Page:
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U.S. force in Syria to help anti-ISIS fighters with firepower

  • FILE - This Tuesday, March 7, 2017 frame grab from video provided by Arab 24 network, shows U.S. forces patrol on the outskirts of the Syrian town, Manbij, a flashpoint between Turkish troops and allied Syrian fighters and U.S.-backed Kurdish fighters, in al-Asaliyah village, Aleppo province, Syria. Rolling 200 Marines backed with Howitzers into northern Syria, the Trump administration is ditching its predecessor’s style of working quietly behind the scenes in Syria’s conflict, opting instead for dramatic displays of U.S. force in an attempt to shape the fight. The latest deployment significantly widens America’s footprint in a highly toxic battlefield and risks drawing troops into a long and costly war with unpredictable outcome. (Arab 24 network, via AP, File) Uncredited



Associated Press
Friday, March 10, 2017

A Kurdish-led force fighting the Islamic State group with the support of U.S. troops will close in on the extremists’ de facto capital Raqqa within a few weeks, but the battle for the city will be difficult, a U.S. military official said Thursday.

Air Force Col. John Dorrian said the U.S. force consisting of a couple of hundred Marines that arrived in the region south of the Syrian-Turkish border on Wednesday will not have any frontline roles but will provide artillery fire to support the advance of the Kurdish-led Syrian Democratic Forces.

“The intent of their presence is to provide all-weather fire support, artillery fire to support their advance as they continue the isolation of Raqqa,” he said. “This is just some added fire power that will be very difficult for the enemy to deal with.”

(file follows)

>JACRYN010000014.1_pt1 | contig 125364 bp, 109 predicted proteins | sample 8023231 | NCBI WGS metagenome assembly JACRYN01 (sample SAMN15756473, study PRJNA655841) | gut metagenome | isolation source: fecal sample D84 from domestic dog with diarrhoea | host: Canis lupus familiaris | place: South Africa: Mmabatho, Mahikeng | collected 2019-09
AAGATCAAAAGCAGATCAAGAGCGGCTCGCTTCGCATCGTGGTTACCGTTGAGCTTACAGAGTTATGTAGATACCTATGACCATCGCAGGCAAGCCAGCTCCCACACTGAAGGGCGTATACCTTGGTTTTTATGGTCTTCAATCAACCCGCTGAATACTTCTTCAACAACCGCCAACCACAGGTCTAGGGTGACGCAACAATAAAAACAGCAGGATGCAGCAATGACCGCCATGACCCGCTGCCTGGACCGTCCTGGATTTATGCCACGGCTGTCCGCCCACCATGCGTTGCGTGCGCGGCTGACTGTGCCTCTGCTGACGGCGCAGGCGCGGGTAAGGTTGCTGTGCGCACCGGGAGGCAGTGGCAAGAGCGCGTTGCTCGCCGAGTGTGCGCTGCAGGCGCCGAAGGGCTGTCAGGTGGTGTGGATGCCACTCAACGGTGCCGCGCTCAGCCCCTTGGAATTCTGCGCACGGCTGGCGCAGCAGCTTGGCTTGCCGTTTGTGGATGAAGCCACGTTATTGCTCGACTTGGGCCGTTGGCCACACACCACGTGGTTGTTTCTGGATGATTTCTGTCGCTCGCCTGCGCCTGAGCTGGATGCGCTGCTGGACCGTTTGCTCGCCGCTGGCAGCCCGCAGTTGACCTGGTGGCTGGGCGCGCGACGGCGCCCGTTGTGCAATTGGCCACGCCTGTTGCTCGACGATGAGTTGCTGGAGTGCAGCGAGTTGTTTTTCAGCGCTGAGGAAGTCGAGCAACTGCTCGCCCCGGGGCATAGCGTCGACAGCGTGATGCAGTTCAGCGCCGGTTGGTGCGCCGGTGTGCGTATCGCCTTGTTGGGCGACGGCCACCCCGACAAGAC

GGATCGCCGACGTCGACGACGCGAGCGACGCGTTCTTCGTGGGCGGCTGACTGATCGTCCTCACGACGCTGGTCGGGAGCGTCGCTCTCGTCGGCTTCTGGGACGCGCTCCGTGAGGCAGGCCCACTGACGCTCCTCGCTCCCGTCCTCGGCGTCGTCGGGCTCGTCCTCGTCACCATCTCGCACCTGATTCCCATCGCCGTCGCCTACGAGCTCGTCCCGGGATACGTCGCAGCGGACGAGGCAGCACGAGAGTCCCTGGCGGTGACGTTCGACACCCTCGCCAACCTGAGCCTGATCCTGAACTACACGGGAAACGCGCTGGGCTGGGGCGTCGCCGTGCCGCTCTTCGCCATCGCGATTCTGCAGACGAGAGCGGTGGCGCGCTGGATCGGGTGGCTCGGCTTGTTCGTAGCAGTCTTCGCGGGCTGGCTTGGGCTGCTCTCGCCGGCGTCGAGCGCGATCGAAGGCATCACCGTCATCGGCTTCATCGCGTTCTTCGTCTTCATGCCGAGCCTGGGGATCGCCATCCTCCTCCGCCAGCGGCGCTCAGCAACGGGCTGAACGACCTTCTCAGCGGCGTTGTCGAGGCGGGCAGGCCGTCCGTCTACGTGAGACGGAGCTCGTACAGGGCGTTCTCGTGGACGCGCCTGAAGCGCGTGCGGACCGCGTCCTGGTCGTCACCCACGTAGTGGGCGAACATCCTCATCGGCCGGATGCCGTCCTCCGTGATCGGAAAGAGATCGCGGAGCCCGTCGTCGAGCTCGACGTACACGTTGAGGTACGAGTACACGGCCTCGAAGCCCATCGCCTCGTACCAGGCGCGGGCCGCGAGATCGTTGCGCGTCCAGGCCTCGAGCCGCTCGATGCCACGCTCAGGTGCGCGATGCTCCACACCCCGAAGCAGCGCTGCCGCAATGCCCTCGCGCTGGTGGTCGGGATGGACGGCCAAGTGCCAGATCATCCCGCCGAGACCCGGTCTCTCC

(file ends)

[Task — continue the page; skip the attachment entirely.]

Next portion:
The deployment reflects Washington’s deeper involvement in Syria under the administration of President Donald Trump and thrusts the U.S. further into a difficult diplomatic entanglement.

Dorrian told the Associated Press by telephone that the U.S.-backed force will close in on Raqqa within a few weeks and warned that the battle for the city will likely be difficult as the extremists are well dug in. He said a complicating factor is that the U.S. does not have a partner government to work with in Syria as is the case in Iraq.

The U.S. already had some 500 advisers working with the Syrian Democratic Forces in addition to a force of 400 that arrived more recently, Dorrian said. He said the troops include U.S. Army Rangers already in Syria.

The SDF, a coalition of Kurdish, Arab and Christian fighters, has been the most effective force fighting ISIS in Syria. The SDF has been on the offensive in the Raqqa area since November under the cover of airstrikes by the U.S.-led coalition with the aim of eventually besieging the city before storming it.